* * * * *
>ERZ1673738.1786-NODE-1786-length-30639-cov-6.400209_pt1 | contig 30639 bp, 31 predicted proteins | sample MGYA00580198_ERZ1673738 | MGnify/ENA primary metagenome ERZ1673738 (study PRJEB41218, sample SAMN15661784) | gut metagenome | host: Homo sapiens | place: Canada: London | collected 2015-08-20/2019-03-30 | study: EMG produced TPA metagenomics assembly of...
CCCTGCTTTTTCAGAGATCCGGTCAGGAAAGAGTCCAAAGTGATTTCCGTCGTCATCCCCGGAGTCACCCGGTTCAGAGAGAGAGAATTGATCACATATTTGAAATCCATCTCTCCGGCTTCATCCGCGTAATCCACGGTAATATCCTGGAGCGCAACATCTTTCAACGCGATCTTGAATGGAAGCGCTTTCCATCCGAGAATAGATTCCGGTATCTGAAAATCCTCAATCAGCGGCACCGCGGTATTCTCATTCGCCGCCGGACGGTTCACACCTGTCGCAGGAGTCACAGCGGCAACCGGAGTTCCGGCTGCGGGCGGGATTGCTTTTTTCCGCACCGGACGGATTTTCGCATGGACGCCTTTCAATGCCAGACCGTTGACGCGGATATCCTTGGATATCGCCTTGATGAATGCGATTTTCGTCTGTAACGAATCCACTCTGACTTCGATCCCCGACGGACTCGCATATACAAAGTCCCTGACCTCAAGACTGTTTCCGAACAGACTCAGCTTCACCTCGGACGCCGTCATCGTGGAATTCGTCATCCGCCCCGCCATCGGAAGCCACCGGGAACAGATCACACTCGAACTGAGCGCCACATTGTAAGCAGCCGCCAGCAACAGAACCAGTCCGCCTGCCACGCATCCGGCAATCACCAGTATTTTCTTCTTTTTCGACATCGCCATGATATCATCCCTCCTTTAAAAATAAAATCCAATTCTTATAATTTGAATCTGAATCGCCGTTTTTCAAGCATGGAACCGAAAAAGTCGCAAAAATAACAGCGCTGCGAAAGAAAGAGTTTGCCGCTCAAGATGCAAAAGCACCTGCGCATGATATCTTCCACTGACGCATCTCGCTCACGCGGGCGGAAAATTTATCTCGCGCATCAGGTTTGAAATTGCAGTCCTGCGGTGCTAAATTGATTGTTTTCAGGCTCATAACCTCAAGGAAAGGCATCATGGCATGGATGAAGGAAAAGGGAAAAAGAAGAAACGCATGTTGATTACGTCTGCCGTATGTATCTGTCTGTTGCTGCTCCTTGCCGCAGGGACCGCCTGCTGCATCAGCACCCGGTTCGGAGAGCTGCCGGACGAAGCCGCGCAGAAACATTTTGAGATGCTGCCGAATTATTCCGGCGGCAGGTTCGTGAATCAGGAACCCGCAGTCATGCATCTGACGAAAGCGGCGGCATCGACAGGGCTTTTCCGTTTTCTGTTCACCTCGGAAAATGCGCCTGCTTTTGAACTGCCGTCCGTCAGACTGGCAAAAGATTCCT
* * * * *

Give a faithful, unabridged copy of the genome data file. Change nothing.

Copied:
>ERZ1673738.1786-NODE-1786-length-30639-cov-6.400209_pt1 | contig 30639 bp, 31 predicted proteins | sample MGYA00580198_ERZ1673738 | MGnify/ENA primary metagenome ERZ1673738 (study PRJEB41218, sample SAMN15661784) | gut metagenome | host: Homo sapiens | place: Canada: London | collected 2015-08-20/2019-03-30 | study: EMG produced TPA metagenomics assembly of...
CCCTGCTTTTTCAGAGATCCGGTCAGGAAAGAGTCCAAAGTGATTTCCGTCGTCATCCCCGGAGTCACCCGGTTCAGAGAGAGAGAATTGATCACATATTTGAAATCCATCTCTCCGGCTTCATCCGCGTAATCCACGGTAATATCCTGGAGCGCAACATCTTTCAACGCGATCTTGAATGGAAGCGCTTTCCATCCGAGAATAGATTCCGGTATCTGAAAATCCTCAATCAGCGGCACCGCGGTATTCTCATTCGCCGCCGGACGGTTCACACCTGTCGCAGGAGTCACAGCGGCAACCGGAGTTCCGGCTGCGGGCGGGATTGCTTTTTTCCGCACCGGACGGATTTTCGCATGGACGCCTTTCAATGCCAGACCGTTGACGCGGATATCCTTGGATATCGCCTTGATGAATGCGATTTTCGTCTGTAACGAATCCACTCTGACTTCGATCCCCGACGGACTCGCATATACAAAGTCCCTGACCTCAAGACTGTTTCCGAACAGACTCAGCTTCACCTCGGACGCCGTCATCGTGGAATTCGTCATCCGCCCCGCCATCGGAAGCCACCGGGAACAGATCACACTCGAACTGAGCGCCACATTGTAAGCAGCCGCCAGCAACAGAACCAGTCCGCCTGCCACGCATCCGGCAATCACCAGTATTTTCTTCTTTTTCGACATCGCCATGATATCATCCCTCCTTTAAAAATAAAATCCAATTCTTATAATTTGAATCTGAATCGCCGTTTTTCAAGCATGGAACCGAAAAAGTCGCAAAAATAACAGCGCTGCGAAAGAAAGAGTTTGCCGCTCAAGATGCAAAAGCACCTGCGCATGATATCTTCCACTGACGCATCTCGCTCACGCGGGCGGAAAATTTATCTCGCGCATCAGGTTTGAAATTGCAGTCCTGCGGTGCTAAATTGATTGTTTTCAGGCTCATAACCTCAAGGAAAGGCATCATGGCATGGATGAAGGAAAAGGGAAAAAGAAGAAACGCATGTTGATTACGTCTGCCGTATGTATCTGTCTGTTGCTGCTCCTTGCCGCAGGGACCGCCTGCTGCATCAGCACCCGGTTCGGAGAGCTGCCGGACGAAGCCGCGCAGAAACATTTTGAGATGCTGCCGAATTATTCCGGCGGCAGGTTCGTGAATCAGGAACCCGCAGTCATGCATCTGACGAAAGCGGCGGCATCGACAGGGCTTTTCCGTTTTCTGTTCACCTCGGAAAATGCGCCTGCTTTTGAACTGCCGTCCGTCAGACTGGCAAAAGATTCCT